HEADQUARTERS MILITARY DISTRICT OF HARPER'S FERRY,
Harper's Ferry, W. Va., August 15, 1864.
Chief of Staff, Middle Military Division:
SIR: Your dispatches regarding General Duffie and the bridges were received yesterday and answered. I shall answer all such twice, in case one may be captured. The railroad bridge is completed. Wagons are crossing to-day. The new pontoon bridge from Washington will be ready in two days, if the expected lumber comes up. General Duffie must have joined you. General Averell is at Martinsburg; will be inspected to-morrow by Captain Sumner. Men are at work on the railroad between here and Martinsburg; it will be repaired this week. I must consequently furnish troops to occupy Martinsburg and the different stations between here and Hancock. My infantry force consists of two volunteer regiments and three Ohio 100 days' men. The two volunteer regiments are between here and Frederick, but as it is sufficient to have one regiment on that line I have concentrated the other, and shall move it to Martinsburg if necessary. The three Ohio regiments are not needed on Maryland Heights, and they could e used for guarding the [railroad], did not their time expire this week. Four regiments are needed on the line of the railroad-two in Martinsburg, one between here and Martinsburg, one between Martinsburg and Hancock. As the time of these Ohio regiments is so nearly out, I am anxiously awaiting orders regarding this matter from the general commanding, and as to whether I shall let them go or not at the expiration of their time of service. The distance between Harper's Ferry and the headquarters of the Middle Military Division is now so great that it is difficult to forward dispatches from here with the necessary speed. Can stations be established along the road for the purpose of forwarding with more speed and greater security? I have less than 100 cavalry for all duty, including that of couriers. Can the general commanding spare some hundred or more to report to me for duty, my force wholly inadequate for the calls upon them.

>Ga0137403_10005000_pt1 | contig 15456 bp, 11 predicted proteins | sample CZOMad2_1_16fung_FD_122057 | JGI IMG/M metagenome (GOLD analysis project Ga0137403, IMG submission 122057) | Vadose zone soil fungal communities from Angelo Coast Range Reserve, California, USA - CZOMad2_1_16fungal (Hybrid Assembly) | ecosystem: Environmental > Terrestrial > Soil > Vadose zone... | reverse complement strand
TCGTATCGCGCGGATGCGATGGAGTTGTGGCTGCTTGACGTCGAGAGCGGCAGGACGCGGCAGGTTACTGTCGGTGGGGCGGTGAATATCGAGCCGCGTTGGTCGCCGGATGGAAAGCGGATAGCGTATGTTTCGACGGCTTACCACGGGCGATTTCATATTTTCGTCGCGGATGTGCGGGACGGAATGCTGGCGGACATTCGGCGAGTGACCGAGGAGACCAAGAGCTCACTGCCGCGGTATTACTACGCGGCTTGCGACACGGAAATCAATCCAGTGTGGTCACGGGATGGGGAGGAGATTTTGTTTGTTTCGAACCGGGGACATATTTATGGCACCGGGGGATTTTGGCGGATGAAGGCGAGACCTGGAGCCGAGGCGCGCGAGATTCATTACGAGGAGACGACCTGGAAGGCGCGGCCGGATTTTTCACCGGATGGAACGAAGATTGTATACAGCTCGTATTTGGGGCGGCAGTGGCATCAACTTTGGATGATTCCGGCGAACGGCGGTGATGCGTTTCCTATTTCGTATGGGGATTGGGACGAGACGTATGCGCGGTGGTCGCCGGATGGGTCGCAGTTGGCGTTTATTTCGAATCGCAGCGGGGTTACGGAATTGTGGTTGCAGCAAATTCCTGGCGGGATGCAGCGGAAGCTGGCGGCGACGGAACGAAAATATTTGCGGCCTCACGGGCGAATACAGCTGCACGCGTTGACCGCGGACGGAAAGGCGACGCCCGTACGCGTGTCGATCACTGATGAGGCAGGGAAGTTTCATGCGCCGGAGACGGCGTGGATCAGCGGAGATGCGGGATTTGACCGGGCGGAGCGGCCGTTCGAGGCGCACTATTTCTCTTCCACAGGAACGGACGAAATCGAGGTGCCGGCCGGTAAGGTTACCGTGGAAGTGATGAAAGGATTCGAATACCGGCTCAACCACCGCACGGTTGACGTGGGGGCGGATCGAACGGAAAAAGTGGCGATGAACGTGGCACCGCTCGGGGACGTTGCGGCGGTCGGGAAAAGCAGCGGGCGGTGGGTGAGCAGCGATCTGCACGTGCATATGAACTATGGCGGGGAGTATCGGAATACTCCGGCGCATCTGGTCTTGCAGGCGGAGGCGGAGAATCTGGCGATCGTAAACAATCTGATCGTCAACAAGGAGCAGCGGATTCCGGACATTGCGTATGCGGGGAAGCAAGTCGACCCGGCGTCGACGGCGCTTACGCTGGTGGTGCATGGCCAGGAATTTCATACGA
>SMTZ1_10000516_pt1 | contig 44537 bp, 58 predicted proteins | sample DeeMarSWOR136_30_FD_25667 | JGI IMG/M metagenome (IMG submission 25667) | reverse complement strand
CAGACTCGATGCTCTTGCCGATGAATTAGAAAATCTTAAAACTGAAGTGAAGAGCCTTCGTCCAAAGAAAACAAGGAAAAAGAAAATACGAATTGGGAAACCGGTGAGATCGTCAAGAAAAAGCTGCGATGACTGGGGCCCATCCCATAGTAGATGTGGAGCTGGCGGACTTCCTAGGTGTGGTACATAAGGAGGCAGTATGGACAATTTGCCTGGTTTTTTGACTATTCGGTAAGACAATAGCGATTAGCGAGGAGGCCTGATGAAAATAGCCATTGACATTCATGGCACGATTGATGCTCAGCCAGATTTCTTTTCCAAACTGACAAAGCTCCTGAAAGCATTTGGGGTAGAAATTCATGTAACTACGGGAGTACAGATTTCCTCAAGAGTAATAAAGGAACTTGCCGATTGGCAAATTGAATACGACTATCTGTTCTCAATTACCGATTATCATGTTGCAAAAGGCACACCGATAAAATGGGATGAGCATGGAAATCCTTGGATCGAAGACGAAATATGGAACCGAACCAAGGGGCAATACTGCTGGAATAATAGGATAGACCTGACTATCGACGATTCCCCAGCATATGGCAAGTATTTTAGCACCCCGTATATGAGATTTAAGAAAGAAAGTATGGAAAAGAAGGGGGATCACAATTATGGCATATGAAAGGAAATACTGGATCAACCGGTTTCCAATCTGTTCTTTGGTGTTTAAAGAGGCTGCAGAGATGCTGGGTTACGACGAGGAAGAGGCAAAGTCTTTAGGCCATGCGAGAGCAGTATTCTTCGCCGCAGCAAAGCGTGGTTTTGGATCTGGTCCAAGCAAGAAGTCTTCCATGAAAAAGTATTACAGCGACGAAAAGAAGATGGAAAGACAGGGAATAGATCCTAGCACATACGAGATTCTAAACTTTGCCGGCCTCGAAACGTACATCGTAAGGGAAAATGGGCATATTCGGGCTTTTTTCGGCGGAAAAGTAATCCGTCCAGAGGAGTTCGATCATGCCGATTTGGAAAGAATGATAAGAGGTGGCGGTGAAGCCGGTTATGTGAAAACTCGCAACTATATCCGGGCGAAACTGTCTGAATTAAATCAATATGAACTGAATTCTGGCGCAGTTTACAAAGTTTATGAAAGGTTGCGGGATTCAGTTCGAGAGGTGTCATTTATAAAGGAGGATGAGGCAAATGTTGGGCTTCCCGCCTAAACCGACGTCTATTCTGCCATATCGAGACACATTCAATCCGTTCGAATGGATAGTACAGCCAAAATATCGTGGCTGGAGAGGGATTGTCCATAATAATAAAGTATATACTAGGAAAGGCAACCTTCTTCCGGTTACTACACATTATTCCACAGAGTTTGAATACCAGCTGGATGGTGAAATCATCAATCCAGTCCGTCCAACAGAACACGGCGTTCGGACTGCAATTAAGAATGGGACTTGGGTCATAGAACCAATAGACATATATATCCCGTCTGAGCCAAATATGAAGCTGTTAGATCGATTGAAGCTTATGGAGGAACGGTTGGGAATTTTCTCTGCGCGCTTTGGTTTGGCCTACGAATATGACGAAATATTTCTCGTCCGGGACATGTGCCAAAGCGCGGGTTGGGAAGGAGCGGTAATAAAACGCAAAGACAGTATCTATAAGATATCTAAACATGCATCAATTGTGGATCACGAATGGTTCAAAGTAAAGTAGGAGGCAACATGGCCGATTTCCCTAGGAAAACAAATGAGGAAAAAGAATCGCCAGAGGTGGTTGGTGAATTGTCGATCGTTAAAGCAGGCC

Very respectfully, your obedient servant,
CUMBERLAND, August 15, 1864.
Captain P. G. BIER,
Your telegram of yesterday in regard to stragglers received. The number I have here is 1,200, mostly from your command. Not one out of the whole number is armed. I have no arms here to arm. The railroad is now repaired and working to Martinsburg. Shall I send them? They can be armed, I presume, at Harper's Ferry. I am extremely anxious to get rid of them. They are a great troublesome, worthless party. I am having complete roll made of them and will forward by mail. You can communicate any orders now via Martinsburg. Telegraph is working to that point.
B. F. KELLEY,